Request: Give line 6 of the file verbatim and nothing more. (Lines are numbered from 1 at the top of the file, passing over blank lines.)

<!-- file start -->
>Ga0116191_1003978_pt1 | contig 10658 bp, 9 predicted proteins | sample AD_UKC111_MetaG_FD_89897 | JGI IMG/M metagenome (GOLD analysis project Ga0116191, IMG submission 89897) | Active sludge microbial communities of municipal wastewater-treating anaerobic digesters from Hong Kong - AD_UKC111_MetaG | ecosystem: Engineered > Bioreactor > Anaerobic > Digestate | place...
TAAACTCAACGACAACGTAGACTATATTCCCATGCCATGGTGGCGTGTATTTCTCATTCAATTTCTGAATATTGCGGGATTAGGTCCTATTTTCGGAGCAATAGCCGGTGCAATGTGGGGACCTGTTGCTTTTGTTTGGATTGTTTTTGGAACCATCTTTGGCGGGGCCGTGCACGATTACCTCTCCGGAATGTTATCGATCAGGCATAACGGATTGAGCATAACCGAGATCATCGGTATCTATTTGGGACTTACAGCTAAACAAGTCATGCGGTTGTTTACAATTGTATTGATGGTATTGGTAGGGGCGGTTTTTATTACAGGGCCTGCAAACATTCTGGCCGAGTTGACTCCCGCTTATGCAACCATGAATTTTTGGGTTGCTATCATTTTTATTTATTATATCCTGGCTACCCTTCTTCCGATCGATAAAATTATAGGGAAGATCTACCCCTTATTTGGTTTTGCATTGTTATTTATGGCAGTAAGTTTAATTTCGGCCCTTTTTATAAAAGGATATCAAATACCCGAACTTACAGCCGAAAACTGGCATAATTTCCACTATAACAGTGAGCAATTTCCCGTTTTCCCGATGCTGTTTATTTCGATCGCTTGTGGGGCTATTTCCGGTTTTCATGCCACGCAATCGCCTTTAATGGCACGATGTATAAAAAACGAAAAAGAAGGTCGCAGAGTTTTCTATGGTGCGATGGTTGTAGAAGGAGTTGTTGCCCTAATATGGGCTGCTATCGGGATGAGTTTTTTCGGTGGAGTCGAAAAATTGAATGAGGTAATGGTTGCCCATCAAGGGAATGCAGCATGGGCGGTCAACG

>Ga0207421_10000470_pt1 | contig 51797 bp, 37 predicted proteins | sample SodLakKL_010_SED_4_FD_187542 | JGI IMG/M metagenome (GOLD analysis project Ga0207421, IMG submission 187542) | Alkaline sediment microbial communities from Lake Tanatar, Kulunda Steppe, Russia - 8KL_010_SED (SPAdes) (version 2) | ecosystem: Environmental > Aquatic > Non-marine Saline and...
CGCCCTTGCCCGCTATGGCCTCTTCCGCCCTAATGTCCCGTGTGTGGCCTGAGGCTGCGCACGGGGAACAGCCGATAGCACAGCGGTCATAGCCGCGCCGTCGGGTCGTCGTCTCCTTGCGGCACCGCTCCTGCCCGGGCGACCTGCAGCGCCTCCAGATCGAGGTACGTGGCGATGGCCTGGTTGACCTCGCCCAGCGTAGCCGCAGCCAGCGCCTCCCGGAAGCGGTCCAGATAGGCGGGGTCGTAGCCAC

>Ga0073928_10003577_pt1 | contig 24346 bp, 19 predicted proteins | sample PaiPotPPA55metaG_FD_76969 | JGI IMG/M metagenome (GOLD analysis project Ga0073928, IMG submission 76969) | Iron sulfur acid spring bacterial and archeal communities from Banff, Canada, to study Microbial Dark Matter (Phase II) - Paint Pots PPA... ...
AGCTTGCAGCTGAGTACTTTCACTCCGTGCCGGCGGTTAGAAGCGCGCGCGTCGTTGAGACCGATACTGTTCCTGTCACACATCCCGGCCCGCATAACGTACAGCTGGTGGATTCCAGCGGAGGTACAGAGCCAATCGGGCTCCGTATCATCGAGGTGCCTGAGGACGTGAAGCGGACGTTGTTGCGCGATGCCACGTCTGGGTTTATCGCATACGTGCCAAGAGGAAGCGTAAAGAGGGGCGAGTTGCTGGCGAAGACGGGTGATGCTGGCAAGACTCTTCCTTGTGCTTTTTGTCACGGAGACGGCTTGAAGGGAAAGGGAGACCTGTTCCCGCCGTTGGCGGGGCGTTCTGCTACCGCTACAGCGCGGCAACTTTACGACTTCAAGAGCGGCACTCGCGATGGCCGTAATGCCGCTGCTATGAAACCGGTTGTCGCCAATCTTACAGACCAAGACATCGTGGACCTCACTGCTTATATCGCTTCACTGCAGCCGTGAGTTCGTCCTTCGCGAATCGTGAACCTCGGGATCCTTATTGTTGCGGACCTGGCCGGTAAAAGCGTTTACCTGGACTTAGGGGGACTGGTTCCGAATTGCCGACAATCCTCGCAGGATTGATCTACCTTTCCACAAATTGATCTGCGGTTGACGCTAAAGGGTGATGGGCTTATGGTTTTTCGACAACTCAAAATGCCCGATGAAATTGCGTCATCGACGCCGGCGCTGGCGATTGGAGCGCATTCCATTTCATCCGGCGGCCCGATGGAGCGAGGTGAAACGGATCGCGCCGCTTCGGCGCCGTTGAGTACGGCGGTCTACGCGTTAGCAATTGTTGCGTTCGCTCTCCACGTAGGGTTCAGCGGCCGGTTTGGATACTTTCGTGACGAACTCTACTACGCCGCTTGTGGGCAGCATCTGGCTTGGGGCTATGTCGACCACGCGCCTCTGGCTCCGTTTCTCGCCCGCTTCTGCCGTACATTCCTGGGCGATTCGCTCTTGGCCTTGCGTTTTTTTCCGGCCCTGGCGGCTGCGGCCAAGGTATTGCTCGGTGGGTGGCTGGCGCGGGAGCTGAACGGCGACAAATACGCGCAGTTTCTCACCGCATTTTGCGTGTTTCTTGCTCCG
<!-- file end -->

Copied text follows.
AGCTTGCAGCTGAGTACTTTCACTCCGTGCCGGCGGTTAGAAGCGCGCGCGTCGTTGAGACCGATACTGTTCCTGTCACACATCCCGGCCCGCATAACGTACAGCTGGTGGATTCCAGCGGAGGTACAGAGCCAATCGGGCTCCGTATCATCGAGGTGCCTGAGGACGTGAAGCGGACGTTGTTGCGCGATGCCACGTCTGGGTTTATCGCATACGTGCCAAGAGGAAGCGTAAAGAGGGGCGAGTTGCTGGCGAAGACGGGTGATGCTGGCAAGACTCTTCCTTGTGCTTTTTGTCACGGAGACGGCTTGAAGGGAAAGGGAGACCTGTTCCCGCCGTTGGCGGGGCGTTCTGCTACCGCTACAGCGCGGCAACTTTACGACTTCAAGAGCGGCACTCGCGATGGCCGTAATGCCGCTGCTATGAAACCGGTTGTCGCCAATCTTACAGACCAAGACATCGTGGACCTCACTGCTTATATCGCTTCACTGCAGCCGTGAGTTCGTCCTTCGCGAATCGTGAACCTCGGGATCCTTATTGTTGCGGACCTGGCCGGTAAAAGCGTTTACCTGGACTTAGGGGGACTGGTTCCGAATTGCCGACAATCCTCGCAGGATTGATCTACCTTTCCACAAATTGATCTGCGGTTGACGCTAAAGGGTGATGGGCTTATGGTTTTTCGACAACTCAAAATGCCCGATGAAATTGCGTCATCGACGCCGGCGCTGGCGATTGGAGCGCATTCCATTTCATCCGGCGGCCCGATGGAGCGAGGTGAAACGGATCGCGCCGCTTCGGCGCCGTTGAGTACGGCGGTCTACGCGTTAGCAATTGTTGCGTTCGCTCTCCACGTAGGGTTCAGCGGCCGGTTTGGATACTTTCGTGACGAACTCTACTACGCCGCTTGTGGGCAGCATCTGGCTTGGGGCTATGTCGACCACGCGCCTCTGGCTCCGTTTCTCGCCCGCTTCTGCCGTACATTCCTGGGCGATTCGCTCTTGGCCTTGCGTTTTTTTCCGGCCCTGGCGGCTGCGGCCAAGGTATTGCTCGGTGGGTGGCTGGCGCGGGAGCTGAACGGCGACAAATACGCGCAGTTTCTCACCGCATTTTGCGTGTTTCTTGCTCCG